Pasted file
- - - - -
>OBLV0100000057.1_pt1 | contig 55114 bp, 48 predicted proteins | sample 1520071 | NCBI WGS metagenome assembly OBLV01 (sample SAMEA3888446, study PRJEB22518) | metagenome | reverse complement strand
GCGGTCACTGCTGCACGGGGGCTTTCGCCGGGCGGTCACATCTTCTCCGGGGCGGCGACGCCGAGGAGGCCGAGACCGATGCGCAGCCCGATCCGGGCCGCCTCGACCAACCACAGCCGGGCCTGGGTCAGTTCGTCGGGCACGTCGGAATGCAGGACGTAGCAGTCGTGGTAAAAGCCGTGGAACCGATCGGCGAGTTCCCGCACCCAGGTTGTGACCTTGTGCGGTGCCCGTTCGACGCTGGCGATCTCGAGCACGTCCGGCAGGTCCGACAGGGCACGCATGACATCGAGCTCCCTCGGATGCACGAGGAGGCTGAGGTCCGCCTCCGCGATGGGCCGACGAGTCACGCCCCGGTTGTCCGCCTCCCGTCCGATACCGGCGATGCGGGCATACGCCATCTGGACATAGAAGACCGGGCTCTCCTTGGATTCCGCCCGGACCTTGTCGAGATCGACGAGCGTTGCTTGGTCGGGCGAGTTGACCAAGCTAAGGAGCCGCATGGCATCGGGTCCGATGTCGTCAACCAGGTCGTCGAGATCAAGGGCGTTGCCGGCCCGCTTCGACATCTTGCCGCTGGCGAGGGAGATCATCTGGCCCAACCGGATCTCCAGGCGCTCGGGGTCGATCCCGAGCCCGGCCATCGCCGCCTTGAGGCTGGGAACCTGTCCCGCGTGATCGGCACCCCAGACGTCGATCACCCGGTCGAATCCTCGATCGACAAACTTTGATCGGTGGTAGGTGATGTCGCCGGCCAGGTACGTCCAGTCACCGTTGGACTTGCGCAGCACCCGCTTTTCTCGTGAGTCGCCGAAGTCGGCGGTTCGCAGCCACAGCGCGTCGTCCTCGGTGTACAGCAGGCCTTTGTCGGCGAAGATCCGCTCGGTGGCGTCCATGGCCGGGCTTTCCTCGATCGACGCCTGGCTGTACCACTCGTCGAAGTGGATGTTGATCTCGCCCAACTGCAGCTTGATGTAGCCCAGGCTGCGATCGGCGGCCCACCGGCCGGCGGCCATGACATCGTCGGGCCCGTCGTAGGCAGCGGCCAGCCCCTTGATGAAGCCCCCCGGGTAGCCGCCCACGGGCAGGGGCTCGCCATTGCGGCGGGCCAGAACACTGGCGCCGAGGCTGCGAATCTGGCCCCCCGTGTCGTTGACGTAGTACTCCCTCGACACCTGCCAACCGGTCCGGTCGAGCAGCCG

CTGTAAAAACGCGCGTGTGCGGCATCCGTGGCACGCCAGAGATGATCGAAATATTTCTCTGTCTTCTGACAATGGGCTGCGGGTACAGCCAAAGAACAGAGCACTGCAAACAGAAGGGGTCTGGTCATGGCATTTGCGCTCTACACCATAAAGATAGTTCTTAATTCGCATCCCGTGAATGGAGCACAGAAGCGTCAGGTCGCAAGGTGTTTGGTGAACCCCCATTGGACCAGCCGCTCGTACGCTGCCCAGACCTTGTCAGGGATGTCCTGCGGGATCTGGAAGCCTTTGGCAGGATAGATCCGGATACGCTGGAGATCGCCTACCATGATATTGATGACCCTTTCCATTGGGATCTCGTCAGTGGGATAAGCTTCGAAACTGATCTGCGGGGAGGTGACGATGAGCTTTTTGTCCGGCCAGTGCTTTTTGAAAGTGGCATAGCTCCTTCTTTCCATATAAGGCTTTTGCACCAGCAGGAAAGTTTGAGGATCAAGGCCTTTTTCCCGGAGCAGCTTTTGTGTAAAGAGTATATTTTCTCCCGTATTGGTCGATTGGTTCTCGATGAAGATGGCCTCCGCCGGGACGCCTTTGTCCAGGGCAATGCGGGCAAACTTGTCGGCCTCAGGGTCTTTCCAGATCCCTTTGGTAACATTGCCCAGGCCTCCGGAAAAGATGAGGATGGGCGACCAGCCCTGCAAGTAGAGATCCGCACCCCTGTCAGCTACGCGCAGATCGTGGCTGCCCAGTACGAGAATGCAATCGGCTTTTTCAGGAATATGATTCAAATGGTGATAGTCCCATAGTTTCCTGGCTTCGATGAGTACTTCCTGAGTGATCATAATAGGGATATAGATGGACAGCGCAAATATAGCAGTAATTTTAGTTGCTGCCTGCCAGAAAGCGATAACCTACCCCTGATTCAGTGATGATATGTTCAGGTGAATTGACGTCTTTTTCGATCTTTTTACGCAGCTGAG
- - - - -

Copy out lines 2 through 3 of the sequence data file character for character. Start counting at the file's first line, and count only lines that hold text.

GCGGTCACTGCTGCACGGGGGCTTTCGCCGGGCGGTCACATCTTCTCCGGGGCGGCGACGCCGAGGAGGCCGAGACCGATGCGCAGCCCGATCCGGGCCGCCTCGACCAACCACAGCCGGGCCTGGGTCAGTTCGTCGGGCACGTCGGAATGCAGGACGTAGCAGTCGTGGTAAAAGCCGTGGAACCGATCGGCGAGTTCCCGCACCCAGGTTGTGACCTTGTGCGGTGCCCGTTCGACGCTGGCGATCTCGAGCACGTCCGGCAGGTCCGACAGGGCACGCATGACATCGAGCTCCCTCGGATGCACGAGGAGGCTGAGGTCCGCCTCCGCGATGGGCCGACGAGTCACGCCCCGGTTGTCCGCCTCCCGTCCGATACCGGCGATGCGGGCATACGCCATCTGGACATAGAAGACCGGGCTCTCCTTGGATTCCGCCCGGACCTTGTCGAGATCGACGAGCGTTGCTTGGTCGGGCGAGTTGACCAAGCTAAGGAGCCGCATGGCATCGGGTCCGATGTCGTCAACCAGGTCGTCGAGATCAAGGGCGTTGCCGGCCCGCTTCGACATCTTGCCGCTGGCGAGGGAGATCATCTGGCCCAACCGGATCTCCAGGCGCTCGGGGTCGATCCCGAGCCCGGCCATCGCCGCCTTGAGGCTGGGAACCTGTCCCGCGTGATCGGCACCCCAGACGTCGATCACCCGGTCGAATCCTCGATCGACAAACTTTGATCGGTGGTAGGTGATGTCGCCGGCCAGGTACGTCCAGTCACCGTTGGACTTGCGCAGCACCCGCTTTTCTCGTGAGTCGCCGAAGTCGGCGGTTCGCAGCCACAGCGCGTCGTCCTCGGTGTACAGCAGGCCTTTGTCGGCGAAGATCCGCTCGGTGGCGTCCATGGCCGGGCTTTCCTCGATCGACGCCTGGCTGTACCACTCGTCGAAGTGGATGTTGATCTCGCCCAACTGCAGCTTGATGTAGCCCAGGCTGCGATCGGCGGCCCACCGGCCGGCGGCCATGACATCGTCGGGCCCGTCGTAGGCAGCGGCCAGCCCCTTGATGAAGCCCCCCGGGTAGCCGCCCACGGGCAGGGGCTCGCCATTGCGGCGGGCCAGAACACTGGCGCCGAGGCTGCGAATCTGGCCCCCCGTGTCGTTGACGTAGTACTCCCTCGACACCTGCCAACCGGTCCGGTCGAGCAGCCG

CTGTAAAAACGCGCGTGTGCGGCATCCGTGGCACGCCAGAGATGATCGAAATATTTCTCTGTCTTCTGACAATGGGCTGCGGGTACAGCCAAAGAACAGAGCACTGCAAACAGAAGGGGTCTGGTCATGGCATTTGCGCTCTACACCATAAAGATAGTTCTTAATTCGCATCCCGTGAATGGAGCACAGAAGCGTCAGGTCGCAAGGTGTTTGGTGAACCCCCATTGGACCAGCCGCTCGTACGCTGCCCAGACCTTGTCAGGGATGTCCTGCGGGATCTGGAAGCCTTTGGCAGGATAGATCCGGATACGCTGGAGATCGCCTACCATGATATTGATGACCCTTTCCATTGGGATCTCGTCAGTGGGATAAGCTTCGAAACTGATCTGCGGGGAGGTGACGATGAGCTTTTTGTCCGGCCAGTGCTTTTTGAAAGTGGCATAGCTCCTTCTTTCCATATAAGGCTTTTGCACCAGCAGGAAAGTTTGAGGATCAAGGCCTTTTTCCCGGAGCAGCTTTTGTGTAAAGAGTATATTTTCTCCCGTATTGGTCGATTGGTTCTCGATGAAGATGGCCTCCGCCGGGACGCCTTTGTCCAGGGCAATGCGGGCAAACTTGTCGGCCTCAGGGTCTTTCCAGATCCCTTTGGTAACATTGCCCAGGCCTCCGGAAAAGATGAGGATGGGCGACCAGCCCTGCAAGTAGAGATCCGCACCCCTGTCAGCTACGCGCAGATCGTGGCTGCCCAGTACGAGAATGCAATCGGCTTTTTCAGGAATATGATTCAAATGGTGATAGTCCCATAGTTTCCTGGCTTCGATGAGTACTTCCTGAGTGATCATAATAGGGATATAGATGGACAGCGCAAATATAGCAGTAATTTTAGTTGCTGCCTGCCAGAAAGCGATAACCTACCCCTGATTCAGTGATGATATGTTCAGGTGAATTGACGTCTTTTTCGATCTTTTTACGCAGCTGAG